With considerable effort, Jenny quelled the primal fear that began to rise within her, and she went to Lisa. Putting a hand on the girl’s slender shoulder, she said, “Are you okay? Are you going to be sick?”
Lisa seemed to be trying hard not to gag. Finally she shook her head. “No. I w-won’t be sick. I’ll be all right. L-let’s get out of here.”
“In a minute,” Jenny said. “First I want to take a look at the body.”
to look at that.”
“You’re right. I don’t want to, but maybe I can get some idea what we’re up against. You can wait here in the doorway.”
The girl sighed with resignation.
Jenny went to the corpse that was sprawled on the floor, knelt beside it.
Paul Henderson was in the same condition as Hilda Beck. Every visible inch of the deputy’s flesh was bruised. The body was swollen: a puffy, distorted face; the neck almost as large as the head; fingers that resembled knotted links of sausage; a distended abdomen. Yet Jenny couldn’t detect even the vaguest odor of decomposition.
Unseeing eyes bulged from the mottled, storm-colored face. Those eyes, together with the gaping and twisted mouth, conveyed an unmistakable emotion:
Like Hilda, Paul Henderson appeared to have died suddenly—and in the powerful, icy grip of terror.
Jenny hadn’t been a close friend of the dead man’s. She had known him, of course, because everyone knew everyone else in a town as small as Snowfield. He had seemed pleasant enough, a good law officer. She felt wretched about what had happened to him. As she stared at his contorted face, a rope of nausea tied itself into a knot of dull pain in her stomach, and she had to look away.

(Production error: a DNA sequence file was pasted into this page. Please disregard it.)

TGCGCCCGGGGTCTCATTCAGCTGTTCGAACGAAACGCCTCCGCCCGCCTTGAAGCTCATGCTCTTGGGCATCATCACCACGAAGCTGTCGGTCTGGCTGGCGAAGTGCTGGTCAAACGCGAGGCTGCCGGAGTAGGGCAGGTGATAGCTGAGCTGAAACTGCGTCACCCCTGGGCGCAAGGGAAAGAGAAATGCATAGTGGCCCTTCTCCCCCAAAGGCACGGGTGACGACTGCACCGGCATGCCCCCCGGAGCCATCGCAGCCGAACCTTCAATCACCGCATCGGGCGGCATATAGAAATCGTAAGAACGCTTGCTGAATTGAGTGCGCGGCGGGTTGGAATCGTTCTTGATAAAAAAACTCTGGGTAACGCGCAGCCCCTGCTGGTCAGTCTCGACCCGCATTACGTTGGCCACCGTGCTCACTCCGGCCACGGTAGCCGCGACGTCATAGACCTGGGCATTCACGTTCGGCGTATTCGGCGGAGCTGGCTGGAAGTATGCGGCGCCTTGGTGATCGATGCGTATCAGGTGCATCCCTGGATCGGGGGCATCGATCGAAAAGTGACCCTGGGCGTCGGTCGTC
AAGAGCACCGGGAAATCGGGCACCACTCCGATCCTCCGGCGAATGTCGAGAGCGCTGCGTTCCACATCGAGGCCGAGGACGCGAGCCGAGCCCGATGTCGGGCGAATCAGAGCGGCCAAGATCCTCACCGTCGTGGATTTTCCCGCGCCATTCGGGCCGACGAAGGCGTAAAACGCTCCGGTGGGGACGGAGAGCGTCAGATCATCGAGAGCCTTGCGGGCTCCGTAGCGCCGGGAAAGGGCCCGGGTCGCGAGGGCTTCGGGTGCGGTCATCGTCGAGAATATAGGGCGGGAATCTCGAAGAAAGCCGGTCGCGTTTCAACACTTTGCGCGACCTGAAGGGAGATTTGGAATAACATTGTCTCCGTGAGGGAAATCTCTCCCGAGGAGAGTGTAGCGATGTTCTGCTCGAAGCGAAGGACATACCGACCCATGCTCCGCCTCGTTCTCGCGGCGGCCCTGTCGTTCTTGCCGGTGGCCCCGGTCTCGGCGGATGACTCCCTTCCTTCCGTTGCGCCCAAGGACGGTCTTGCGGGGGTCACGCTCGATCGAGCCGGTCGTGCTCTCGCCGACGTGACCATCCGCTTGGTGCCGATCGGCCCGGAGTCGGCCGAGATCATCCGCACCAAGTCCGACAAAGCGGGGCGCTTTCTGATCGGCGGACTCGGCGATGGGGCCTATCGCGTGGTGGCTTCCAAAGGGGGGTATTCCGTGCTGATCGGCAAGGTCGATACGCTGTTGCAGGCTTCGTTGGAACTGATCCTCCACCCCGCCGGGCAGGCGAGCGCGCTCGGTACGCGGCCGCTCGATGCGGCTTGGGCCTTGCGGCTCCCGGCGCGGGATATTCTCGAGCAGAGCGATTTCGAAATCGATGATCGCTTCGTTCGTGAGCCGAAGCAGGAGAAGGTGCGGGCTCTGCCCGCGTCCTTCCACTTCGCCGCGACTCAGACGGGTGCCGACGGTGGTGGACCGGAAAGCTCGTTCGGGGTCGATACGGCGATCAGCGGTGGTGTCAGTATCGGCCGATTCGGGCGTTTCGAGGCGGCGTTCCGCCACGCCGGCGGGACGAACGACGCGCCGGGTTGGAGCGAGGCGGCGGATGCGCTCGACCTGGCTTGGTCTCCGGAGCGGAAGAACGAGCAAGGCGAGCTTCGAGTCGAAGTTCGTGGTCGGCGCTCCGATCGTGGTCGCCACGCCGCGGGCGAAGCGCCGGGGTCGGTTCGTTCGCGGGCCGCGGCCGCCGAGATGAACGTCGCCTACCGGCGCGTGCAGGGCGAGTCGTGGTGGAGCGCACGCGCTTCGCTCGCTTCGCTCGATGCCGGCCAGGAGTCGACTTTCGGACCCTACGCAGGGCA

The deputy’s sidearm wasn’t in his holster. It was on the floor, near the body. A 9mm pistol.
She stared at the gun, considering the implications. Perhaps it had slipped out of the leather holster as the deputy had fallen to the floor. Perhaps. But she doubted it. The most obvious conclusion was that Henderson had drawn the pistol to defend himself against an attacker.
If that were the case, then he hadn’t been felled by a poison or a disease.
Jenny glanced behind her. Lisa was still standing at the open door, leaning against the jamb, staring out at Skyline Road.
Getting off her knees, turning away from the corpse, Jenny crouched over the weapon for long seconds, studying it, trying to decide whether or not to touch it. She was not as worried about contagion as she had been immediately after finding Mrs. Beck’s body. This was looking less and less like a case of some bizarre plague. Besides, if an exotic disease
stalking Snowfield, it was frighteningly virulent, and Jenny almost surely was contaminated by now. She had nothing to lose by picking up the pistol and studying it more closely. What most concerned her was that she might obliterate incriminating fingerprints or other important evidence.
But even if Henderson
been murdered, it wasn’t likely that his killer had used the victim’s own gun, conveniently leaving fingerprints on it. Furthermore, Paul didn’t appear to have been shot; on the contrary, if any shooting had been done, he was probably the one who had pulled the trigger.
She picked up the gun and examined it. The magazine had a ten-round capacity, but three rounds were missing. The sharp odor of burnt gunpowder told her that the weapon had been fired recently; sometime today; maybe even within the past hour.